Confessions of a Violent Peacemaker
An Israeli-American resister on the spiritual links between violence and nonviolence.
What a relief it would be to dwell in [faith] communities where we acknowledge our shadows in a healthy acceptance of ourselves as containers of all the opposites! It may prove beneficial to be forced to face, daily, the humiliating fact that some of us are no less violent than those whose policies we oppose. —Walter Wink, Engaging the Powers
I AM A conscientious objector, and I am drawn to violence. My attraction to violence is both innate and learned. When something frightens me, my hands clench into fists. When something angers me, I want to inflict pain upon that thing. But a person cannot inflict pain upon a thing, so I seek out those whom I deem responsible for said thing and my desire to inflict pain upon a thing morphs into a desire to do violence to another person. Since I was a child, I have fantasized about using violence to stop what I see as bad and thereby become good.
It is from this point—from these fantasies of righteous violence—that I begin this essay on my journey to principled nonviolence and conscientious objection. This is a story of change and choice, but it is not a story of transformation: I am who I have always been.
In fall 2012, I spent three weeks in Israeli military prison for refusing to enlist in the Israel Defense Forces. (Every Israeli citizen, except for the ultra-Orthodox and Palestinian citizens of Israel, must serve in the military.) My sentence was brief, but the process that brought me to the prison’s gates took almost a decade.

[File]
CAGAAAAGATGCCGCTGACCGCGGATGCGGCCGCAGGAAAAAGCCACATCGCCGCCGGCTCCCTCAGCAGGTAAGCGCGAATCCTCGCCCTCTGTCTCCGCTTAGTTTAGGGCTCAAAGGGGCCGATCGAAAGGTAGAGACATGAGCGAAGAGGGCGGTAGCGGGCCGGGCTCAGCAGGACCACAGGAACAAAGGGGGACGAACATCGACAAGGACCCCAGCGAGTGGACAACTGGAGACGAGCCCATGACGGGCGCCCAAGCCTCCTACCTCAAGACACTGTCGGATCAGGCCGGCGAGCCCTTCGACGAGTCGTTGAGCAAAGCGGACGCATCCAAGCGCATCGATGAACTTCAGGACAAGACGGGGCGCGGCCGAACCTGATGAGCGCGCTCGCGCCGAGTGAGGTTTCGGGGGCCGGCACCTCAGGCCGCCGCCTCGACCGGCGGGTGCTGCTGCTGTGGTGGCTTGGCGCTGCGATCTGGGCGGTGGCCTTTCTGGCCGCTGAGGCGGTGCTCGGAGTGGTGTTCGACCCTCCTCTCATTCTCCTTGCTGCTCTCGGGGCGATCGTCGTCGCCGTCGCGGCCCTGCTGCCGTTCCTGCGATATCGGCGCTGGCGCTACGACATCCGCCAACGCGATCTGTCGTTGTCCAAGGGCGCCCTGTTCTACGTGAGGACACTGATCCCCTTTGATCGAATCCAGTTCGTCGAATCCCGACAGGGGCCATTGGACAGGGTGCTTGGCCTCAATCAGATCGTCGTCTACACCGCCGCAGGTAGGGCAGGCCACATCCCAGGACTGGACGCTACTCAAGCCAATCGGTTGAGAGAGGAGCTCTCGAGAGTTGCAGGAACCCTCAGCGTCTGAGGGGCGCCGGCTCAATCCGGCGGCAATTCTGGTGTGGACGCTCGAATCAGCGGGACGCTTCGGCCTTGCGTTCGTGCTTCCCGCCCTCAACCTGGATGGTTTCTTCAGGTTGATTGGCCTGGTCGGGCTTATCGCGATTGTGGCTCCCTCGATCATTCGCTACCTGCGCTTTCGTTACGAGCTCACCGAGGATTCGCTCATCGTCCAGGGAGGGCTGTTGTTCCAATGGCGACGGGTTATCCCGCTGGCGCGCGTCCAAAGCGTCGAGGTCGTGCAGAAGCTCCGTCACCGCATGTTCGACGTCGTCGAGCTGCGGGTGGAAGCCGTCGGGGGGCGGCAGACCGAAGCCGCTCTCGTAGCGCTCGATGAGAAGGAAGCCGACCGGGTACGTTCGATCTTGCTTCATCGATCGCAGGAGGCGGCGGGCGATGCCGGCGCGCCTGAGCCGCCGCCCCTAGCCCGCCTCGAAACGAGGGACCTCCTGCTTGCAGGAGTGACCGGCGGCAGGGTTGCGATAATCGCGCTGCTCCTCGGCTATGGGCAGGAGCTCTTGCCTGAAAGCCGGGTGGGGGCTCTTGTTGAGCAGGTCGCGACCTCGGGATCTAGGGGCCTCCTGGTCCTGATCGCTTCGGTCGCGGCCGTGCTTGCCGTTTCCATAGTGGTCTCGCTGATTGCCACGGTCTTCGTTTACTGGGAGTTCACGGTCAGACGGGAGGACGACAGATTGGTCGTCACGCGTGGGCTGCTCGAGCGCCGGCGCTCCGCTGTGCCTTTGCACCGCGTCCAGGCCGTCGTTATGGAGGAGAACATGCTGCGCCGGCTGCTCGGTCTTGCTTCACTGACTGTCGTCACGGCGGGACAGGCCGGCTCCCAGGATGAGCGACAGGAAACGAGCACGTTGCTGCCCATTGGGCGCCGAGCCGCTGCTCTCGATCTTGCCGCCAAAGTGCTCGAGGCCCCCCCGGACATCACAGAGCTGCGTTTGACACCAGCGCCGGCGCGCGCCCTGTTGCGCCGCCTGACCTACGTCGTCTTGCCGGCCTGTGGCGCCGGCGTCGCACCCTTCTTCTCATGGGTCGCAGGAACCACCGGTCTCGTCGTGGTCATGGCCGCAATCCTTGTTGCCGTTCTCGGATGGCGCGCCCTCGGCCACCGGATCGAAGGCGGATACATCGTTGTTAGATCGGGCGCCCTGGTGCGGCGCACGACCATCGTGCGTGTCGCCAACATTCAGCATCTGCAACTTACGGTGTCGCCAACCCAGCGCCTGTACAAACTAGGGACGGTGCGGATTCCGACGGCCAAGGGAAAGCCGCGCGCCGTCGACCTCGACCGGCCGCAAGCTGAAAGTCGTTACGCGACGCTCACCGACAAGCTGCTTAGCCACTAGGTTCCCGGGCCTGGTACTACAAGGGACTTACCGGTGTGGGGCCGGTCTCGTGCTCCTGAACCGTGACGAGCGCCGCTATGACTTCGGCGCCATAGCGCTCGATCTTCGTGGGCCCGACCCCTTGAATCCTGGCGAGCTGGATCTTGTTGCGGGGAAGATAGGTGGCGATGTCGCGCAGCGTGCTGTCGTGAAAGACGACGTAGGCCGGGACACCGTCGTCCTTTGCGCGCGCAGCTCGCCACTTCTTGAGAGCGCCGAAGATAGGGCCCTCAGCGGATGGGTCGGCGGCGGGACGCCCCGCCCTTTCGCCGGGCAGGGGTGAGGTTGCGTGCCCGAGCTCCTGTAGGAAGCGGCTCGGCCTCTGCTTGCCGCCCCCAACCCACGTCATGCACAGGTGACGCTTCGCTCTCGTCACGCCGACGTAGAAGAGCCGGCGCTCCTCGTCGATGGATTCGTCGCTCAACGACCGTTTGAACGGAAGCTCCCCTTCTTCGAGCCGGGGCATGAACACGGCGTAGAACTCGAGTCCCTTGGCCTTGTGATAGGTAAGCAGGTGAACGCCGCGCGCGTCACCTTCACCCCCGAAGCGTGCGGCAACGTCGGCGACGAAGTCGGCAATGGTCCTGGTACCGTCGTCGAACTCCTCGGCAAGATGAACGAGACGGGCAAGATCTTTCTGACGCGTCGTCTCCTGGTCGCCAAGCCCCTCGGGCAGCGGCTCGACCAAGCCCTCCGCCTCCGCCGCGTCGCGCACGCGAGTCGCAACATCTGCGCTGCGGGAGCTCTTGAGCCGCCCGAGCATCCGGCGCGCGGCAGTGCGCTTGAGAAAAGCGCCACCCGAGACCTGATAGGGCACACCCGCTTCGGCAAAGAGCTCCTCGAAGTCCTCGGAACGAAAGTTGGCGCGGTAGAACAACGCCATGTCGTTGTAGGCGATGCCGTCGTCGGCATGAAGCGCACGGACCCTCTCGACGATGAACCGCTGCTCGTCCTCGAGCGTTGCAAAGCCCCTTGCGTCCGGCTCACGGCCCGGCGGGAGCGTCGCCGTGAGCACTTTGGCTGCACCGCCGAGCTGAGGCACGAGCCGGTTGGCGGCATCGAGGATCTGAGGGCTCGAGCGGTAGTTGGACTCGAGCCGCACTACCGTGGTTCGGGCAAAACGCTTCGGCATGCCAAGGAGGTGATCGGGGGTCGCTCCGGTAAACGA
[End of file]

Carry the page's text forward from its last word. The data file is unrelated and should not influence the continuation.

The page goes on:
THE STORY BEGINS: I am 12 years old. I live in a small town in Southwest Ohio. I am Israeli-born and Jewish and embrace both identities fiercely. On my bookshelf are copies of Leon Uris’ Mila 18, a fictionalized account of the Warsaw Ghetto uprising, and Rich Cohen’s The Avengers, a stark biography of Abba Kovner, the Lithuanian-Jewish partisan who battled the Nazis during WWII and helped lay plans to poison German citizens and POWs after the war.
I am in a field with several other boys. It is snowing. We are fighting.
“Stop!” Devon yells. “Stop, stop, stop!” His lips are quivering and his wide brown eyes are wet like his face, glossed with tears and melted snow. He is three years younger than we are, and slender. He is imploring Karl to stop throwing snow into his face, but Karl does not stop. Karl is older, heavier, and something of an outcast. I see this and think: This is wrong. Karl is bigger, Devon is smaller. Karl is white, Devon is black. Karl is bad, Devon is good. I run over and leap onto Karl’s back, pulling him into a headlock and backward onto the ground. We fall, and then Karl turns over, raises his fist, and punches me in the mouth. My friends rush over and begin kicking Karl in the side. He gets up and runs off. He makes a sound that may be described as whimpering.
I am not very strong, and especially after the fight with Karl, not very brave. I want to be brave, though, and I want to be strong, and I want to be heroic, and I want to be good. On my bookshelf next to Uris and Cohen is a book of letters by Yonatan Netanyahu (brother of Israeli Prime Minister Benjamin Netanyahu), who was killed as he led a raid on the Entebbe airport to rescue a hijacked plane filled with Israelis from Idi Amin’s grasp. On my wall is an Israeli flag. On my Discman is an Israeli rapper named Subliminal, whose lyrics glance over heavy beats and between exhortations to dance and forceful declarations of nationalism. On my life’s to-do list: Enlist in the IDF.
This “to-do” item, while perhaps somewhat unique in its intensity, did not arise in a vacuum: From Zionist summer camps to Jewish federations, from NGOs such as Friends of the IDF to Birthright trips, the Israeli military is revered by much of the established American Jewish community—as well as by many segments of the American Christian community. Israeli army service is often portrayed as the ultimate way to contribute to the Jewish people’s wellbeing.
THE STORY CONTINUES:
To read the rest of the essay online, please visit the Sojourners site: http://sojo.net/magazine/2014/02/confessions-violent-peacemaker